Bloemfontein - Cope president Mosiuoa Lekota has defended Julius Malema, saying the Economic Freedom Fighters leader was a “young, innocent” victim whose name was used by corrupt government officials and businessmen to steal taxpayers’ money.
He said senior ANC politicians and bureaucrats misled the then ANC Youth League president into accumulating a R16 million tax bill by secretly bankrolling him.
Addressing thousands of Cope members who packed the Bloemfontein Showgrounds for the party’s election manifesto launch on Sunnday, Lekota seemed to sympathise with Malema while addressing thousands of Cope members on the need to fight government corruption.
He painted a picture of Malema as a victim of crooks who used his name to siphon off taxpayers’ money to line their pockets.
The Cope leader questioned how Malema had amassed so much money by himself, at such a young age, to end up owing Sars such a huge amount of money. Malema turned 33 last week.
“They say Julius owes R16 million in tax. How does he owe tax of R16m? How much were they paying him? You see, they tell us he owed that money, but they don’t tell us what was his source of income, where did he get such amounts of money to owe that amount,” said Lekota.
Last month, Malema was placed under provisional sequestration by the Pretoria High Court for his outstanding tax bill.
He is fighting the move in court. The SA Revenue Service has already seized Malema’s assets – including houses, cars and a farm – to recoup part of the R16m.
Malema has maintained his innocence, claiming Sars was fighting President Jacob Zuma’s political battles and applied double standards by ignoring others who had multimillion-rand tax bills – allegations that Sars repeatedly and vehemently dismissed.
Lekota said the biggest loss to the country’s resources was caused by “men and women in the private and public sector collaborating to steal our money”.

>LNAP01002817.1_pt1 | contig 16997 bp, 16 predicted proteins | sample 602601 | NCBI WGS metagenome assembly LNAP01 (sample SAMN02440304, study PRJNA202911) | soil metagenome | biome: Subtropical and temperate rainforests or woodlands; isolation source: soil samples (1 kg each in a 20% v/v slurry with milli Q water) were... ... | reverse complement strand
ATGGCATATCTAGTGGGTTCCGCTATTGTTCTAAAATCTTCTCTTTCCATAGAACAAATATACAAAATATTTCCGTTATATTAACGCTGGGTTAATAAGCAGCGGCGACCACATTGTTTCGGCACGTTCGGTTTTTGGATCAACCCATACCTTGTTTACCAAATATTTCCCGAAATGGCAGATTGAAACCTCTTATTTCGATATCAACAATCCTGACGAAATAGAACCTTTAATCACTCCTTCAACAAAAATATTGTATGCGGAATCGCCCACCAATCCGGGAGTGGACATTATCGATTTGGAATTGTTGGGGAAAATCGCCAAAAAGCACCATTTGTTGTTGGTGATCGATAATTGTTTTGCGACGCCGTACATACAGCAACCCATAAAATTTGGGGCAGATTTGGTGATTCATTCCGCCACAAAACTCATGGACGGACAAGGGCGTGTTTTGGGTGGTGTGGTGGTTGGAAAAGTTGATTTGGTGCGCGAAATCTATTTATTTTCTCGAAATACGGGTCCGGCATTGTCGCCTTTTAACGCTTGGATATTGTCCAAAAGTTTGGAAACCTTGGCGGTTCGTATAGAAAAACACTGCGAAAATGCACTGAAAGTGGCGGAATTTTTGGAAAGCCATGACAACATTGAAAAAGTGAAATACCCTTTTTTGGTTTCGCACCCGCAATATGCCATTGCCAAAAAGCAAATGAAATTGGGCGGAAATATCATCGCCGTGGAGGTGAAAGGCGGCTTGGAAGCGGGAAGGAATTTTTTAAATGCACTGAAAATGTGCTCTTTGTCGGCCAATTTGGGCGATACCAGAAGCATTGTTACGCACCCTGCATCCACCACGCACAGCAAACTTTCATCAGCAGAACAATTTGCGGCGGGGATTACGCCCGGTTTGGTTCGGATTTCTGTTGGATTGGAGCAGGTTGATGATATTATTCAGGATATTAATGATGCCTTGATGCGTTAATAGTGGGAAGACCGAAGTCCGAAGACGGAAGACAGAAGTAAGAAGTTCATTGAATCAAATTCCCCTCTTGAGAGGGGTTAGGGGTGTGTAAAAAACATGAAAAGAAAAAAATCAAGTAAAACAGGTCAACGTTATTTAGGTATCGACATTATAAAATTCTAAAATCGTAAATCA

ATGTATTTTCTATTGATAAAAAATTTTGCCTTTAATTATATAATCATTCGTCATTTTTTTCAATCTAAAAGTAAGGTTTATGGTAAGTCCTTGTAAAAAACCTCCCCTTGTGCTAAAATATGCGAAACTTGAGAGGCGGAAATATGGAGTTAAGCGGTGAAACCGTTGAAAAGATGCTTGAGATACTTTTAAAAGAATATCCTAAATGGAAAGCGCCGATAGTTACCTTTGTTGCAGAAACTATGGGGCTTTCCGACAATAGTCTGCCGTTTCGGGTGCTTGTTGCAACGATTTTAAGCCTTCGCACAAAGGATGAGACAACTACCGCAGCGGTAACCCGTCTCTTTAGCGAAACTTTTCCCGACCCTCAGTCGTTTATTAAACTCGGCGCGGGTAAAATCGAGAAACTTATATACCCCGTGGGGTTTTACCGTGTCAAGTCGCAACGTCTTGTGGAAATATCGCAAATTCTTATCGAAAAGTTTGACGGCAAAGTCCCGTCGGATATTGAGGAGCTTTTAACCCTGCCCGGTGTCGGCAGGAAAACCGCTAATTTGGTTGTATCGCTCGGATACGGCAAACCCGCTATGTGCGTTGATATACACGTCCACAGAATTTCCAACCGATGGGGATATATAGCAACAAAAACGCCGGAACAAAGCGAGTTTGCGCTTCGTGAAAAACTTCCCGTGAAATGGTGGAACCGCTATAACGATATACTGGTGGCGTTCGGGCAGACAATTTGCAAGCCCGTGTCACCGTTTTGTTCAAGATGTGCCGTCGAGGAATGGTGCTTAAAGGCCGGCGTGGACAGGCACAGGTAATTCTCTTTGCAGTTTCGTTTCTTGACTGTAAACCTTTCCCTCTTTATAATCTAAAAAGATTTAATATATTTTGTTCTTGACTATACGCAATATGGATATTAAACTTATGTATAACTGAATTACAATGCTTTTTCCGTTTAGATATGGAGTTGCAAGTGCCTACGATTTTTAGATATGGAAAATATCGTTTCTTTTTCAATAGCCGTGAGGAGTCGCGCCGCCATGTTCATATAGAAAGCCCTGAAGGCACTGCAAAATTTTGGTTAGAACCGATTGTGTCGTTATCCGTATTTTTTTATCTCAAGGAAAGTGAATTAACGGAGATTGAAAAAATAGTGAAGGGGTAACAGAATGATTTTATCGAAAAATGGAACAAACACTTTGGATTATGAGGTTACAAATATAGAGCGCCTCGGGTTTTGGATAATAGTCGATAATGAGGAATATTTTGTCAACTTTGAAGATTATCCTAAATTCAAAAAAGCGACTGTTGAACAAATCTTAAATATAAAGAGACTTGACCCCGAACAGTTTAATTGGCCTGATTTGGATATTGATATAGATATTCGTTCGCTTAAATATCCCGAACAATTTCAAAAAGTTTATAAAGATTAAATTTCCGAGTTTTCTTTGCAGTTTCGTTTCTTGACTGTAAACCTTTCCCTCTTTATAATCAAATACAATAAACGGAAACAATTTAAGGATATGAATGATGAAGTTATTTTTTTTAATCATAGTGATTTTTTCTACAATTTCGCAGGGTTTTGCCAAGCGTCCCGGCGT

“That’s how Malema could have so much money. It was not Malema who stole the money, it was the ones who were controlling the government that stole the money and passed it to him, and it was recorded in his name, and that’s why he has been accused of owing R16m in tax,” he said.
To loud applause, Lekota added: “He’s a young, innocent person who didn’t know. It’s sad. It is sad that men and women with whom he entrusted his life did what they did to him.
“If there’s any one of you who knows how to explain this, write to the Sunday Times, put it on the TV and educate us – perhaps you have the answers we may not know.”
Shifting his focus to the party’s manifesto and its promises to the voters, Lekota said Cope was not in the business of dishing out Christmas presents and gifts.
In a thinly veiled attack on Zuma, who said during his State of the Nation address that he had a “good story to tell”, Lekota said: “We are not going to tell you some pleasant, entertaining stories, something that will make you feel great. We are not going to tell you fiction.
“We’re going to talk to you about the hard reality of our country, of our lives.
“There is not such a life of Christmas presents every day. It exists nowhere. So we must start by telling you the truth about our country, because we are the men and women of the truth.
“We must tell you that as we stand here today, our country has no money, we have no money as a nation.”
Lekota also took a swipe at the youth employment incentive scheme that promised companies money in exchange for employing more young people.
“We can’t solve unemployment by giving out handouts. We can’t promise you presents because there is no money in the national fiscus to buy you presents and give you presents.”
Lekota said the government had paid all its debts after the administrations of Zuma’s predecessors – Nelson Mandela and Thabo Mbeki.
He added that Cope was the custodian of Mandela’s legacy.